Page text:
So the Northeast just got hit with a blizzard. Not totally uncommon but we don’t get them every year. All that a blizzard really means is a snow storm with winds greater than 30 knots for 3 hours or more with low visibility due to the snow. Typically its a nor’easter, like the one I previously wrote about. The big one that still comes up whenever you try to compare blizzards is the Blizzard of ’78. I was about 3 years old when it hit but still have stories of hanging out at my Grandparent’s house on Pearl Street in Brockton. My Mother was 8+ months pregnant during the storm and the big concern was that my sister would be born during it. She was born just after all of the roads had been cleared.
Blizzards will typically send people into a panic running out to get bread, milk, water, eggs and snow shovels. Now mind you it snows all the time in the northeast, why don’t these people already have snow shovels?!
As a liveaboard our prep isn’t that different. We need food and water, so we took a trip to the store over the weekend and picked up some stuff so we had enough food for a week plus. The water is easier than being on land. Dirt dwellers will stockpile bottled water and even fill up their bathtubs to have 20 or so gallons on reserve. This is much easier on the boat. We just fill our tanks. That gives us 55 gallons and we typically go a week once topped off.
Power outages are typical and can last several days. On the boat we run almost everything on our 12volt system, that gives us a redundant system without doing anything. We have a small inverter that will power laptops, we can charge phones, the iPad, Kindles etc. We always have plenty of flashlights so that was a non-issue but the shelves at the stores were cleared out of batteries. We also charged our handheld VHF radios. The liveaboards monitor channel 72 throughout the storms as a local net for help and support when needed.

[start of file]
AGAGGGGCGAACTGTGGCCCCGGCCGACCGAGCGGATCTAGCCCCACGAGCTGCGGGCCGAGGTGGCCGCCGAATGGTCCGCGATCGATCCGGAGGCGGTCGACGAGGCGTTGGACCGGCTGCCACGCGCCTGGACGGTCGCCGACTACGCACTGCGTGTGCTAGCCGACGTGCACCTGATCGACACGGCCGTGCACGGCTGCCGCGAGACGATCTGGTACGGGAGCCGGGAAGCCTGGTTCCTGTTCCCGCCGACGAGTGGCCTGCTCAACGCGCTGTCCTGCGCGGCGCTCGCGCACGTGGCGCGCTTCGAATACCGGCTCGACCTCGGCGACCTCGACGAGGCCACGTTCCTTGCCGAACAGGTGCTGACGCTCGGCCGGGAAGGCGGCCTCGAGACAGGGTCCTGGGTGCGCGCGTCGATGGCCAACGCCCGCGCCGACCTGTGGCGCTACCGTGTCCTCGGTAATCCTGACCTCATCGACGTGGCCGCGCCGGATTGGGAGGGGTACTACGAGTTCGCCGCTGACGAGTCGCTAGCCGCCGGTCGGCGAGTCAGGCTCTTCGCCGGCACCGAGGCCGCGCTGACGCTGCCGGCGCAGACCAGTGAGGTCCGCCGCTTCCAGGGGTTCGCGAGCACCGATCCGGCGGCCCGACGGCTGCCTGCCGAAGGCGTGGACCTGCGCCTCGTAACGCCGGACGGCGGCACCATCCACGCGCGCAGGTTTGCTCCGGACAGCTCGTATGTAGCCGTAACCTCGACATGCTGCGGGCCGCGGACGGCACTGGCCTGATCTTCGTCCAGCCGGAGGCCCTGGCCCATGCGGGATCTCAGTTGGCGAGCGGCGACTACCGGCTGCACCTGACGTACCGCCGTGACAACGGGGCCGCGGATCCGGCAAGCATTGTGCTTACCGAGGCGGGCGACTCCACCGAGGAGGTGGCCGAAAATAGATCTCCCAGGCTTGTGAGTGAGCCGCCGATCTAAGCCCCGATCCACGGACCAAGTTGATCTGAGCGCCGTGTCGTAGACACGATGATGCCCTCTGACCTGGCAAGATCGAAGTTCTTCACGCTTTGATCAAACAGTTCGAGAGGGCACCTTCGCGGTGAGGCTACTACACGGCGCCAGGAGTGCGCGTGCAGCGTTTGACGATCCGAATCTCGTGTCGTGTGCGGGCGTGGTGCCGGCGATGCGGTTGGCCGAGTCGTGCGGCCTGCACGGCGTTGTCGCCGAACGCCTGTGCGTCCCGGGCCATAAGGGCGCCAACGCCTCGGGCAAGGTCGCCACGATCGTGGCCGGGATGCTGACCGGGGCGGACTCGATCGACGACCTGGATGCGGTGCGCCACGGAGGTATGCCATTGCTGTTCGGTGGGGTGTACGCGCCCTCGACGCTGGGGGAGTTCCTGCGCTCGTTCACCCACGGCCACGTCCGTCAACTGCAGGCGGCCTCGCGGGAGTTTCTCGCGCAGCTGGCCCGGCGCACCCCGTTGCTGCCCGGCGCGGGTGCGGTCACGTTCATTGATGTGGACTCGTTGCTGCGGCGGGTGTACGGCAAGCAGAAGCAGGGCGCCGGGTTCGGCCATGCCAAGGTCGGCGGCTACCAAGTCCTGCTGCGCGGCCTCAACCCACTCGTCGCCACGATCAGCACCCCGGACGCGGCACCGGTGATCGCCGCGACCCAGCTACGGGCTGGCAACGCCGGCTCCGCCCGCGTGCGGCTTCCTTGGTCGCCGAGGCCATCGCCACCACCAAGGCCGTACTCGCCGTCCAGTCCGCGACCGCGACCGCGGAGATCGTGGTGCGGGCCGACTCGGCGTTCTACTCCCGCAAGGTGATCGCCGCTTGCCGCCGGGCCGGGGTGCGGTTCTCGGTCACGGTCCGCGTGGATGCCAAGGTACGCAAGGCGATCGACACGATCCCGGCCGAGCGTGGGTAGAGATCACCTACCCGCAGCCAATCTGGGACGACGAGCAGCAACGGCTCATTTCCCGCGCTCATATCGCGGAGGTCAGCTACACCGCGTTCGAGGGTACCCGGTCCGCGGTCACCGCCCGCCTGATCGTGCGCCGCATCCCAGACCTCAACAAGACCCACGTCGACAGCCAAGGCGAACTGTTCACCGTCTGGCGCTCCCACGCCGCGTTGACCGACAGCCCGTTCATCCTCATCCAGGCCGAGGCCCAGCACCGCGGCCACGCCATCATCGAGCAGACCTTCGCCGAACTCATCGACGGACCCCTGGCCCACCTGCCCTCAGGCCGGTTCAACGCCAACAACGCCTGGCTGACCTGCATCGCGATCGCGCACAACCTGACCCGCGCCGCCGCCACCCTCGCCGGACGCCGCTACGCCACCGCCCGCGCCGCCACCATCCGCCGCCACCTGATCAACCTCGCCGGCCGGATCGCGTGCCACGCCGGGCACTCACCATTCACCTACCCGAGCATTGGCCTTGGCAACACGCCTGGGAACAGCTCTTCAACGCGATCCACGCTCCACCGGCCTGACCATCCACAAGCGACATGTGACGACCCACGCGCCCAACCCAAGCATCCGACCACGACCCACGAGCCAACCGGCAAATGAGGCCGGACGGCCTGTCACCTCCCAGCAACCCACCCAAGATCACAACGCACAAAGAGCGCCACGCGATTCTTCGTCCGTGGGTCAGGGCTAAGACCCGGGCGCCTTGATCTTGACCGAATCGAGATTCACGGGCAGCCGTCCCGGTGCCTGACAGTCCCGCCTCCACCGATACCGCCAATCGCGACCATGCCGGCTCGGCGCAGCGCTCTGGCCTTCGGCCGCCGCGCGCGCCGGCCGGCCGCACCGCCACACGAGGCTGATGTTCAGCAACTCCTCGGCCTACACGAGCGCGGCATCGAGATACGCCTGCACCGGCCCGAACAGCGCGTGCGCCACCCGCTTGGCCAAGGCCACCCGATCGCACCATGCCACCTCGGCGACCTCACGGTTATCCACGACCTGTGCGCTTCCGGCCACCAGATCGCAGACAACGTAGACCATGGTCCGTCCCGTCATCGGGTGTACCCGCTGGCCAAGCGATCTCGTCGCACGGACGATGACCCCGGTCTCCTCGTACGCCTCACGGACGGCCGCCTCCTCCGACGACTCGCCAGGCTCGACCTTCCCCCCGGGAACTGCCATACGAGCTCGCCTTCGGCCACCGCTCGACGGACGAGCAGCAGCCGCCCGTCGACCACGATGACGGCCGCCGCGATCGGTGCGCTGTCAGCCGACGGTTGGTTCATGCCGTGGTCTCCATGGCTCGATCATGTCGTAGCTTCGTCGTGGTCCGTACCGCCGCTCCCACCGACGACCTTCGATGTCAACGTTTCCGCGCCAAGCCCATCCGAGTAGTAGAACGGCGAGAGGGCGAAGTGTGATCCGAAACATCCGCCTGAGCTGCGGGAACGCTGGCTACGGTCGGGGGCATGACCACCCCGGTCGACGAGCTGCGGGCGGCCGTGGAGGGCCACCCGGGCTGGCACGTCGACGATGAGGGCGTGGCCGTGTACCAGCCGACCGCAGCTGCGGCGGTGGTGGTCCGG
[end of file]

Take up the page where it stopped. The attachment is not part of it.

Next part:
The biggest issue with power loss for us is that our primary heat source is two electric heaters. But we have a propane heater as a backup so all we had to do was make sure we had all of our propane tanks topped off. That gave us fuel for heating and cooking.
The rest of our blizzard prep is the same as any major storm. Tend to dock lines. Check fender placement. The canvas is either down or covered by the shrink wrap.
Around 4 pm the snow started coming down. The winds were light in the early evening, 20-25 knots. Snow wasn’t really accumulating. It was light and blowing so there wasn’t much accumulation. I went to take Summer for a walk at 7:30 pm.
The snow started to fall a little heavier and the winds picked up. We ate dinner and cleaned up. I then went back out before we went to bed around 10 pm. Snow was still not accumulating very much but drifts were getting up to 10 inches in places. But the wind continued to keep the snow from accumulating on the shrink wrap.
Throughout the night I got up several times to check on the snow accumulation on the shrink wrap. I didn’t want to risk a collapse of the shrink wrap. But we never had significant accumulation on the shrink wrap. The wind had picked up to about 35 knots.
At around 4am we heard the VHF net come to life. Someone on our dock was asking if the rest of the marina had power. Boaters from all of the docks checked in that they had no power. Soon the answer came that the marina had cut the power due to the storm surge. A quick peek out showed that we were getting very close to the top of the sea wall. Seemed to be a prudent move to avoid some potential disaster. We simply set up and turned on the propane heater and went back to bed. The power came back on after the storm surge receded. While we stayed warm we lacked the fun of baking cookies to keep from freezing during the blizzard ala Tom and Nancy on Sunshine.
In the morning we decided to venture out after a cup of coffee. After all, Summer needed to get to shore. Snow drifts were as deep as 4 feet in places but total snow fall appeared to be around 2 feet. The winds were 25-30 knots at the boat. But once we were beyond the protection of the surrounding buildings and the seawall, winds of 45 knots were encountered.
We made our way around to where the USS Constitution and the USS Leyte are docked.
We could hear the Navy officers barking orders at the crew of the USS Constitution as they cleaned the snow from her decks.
One Thought on Dog Safety
When we went to take Summer up for a walk it was a little windy. Not to mention the dock being slippery with snow and ice. So we thought it was best to have her life vest on and the leash attached to the vest. If she slid off the dock we wouldn’t be choking her and we could get her out of the water quickly.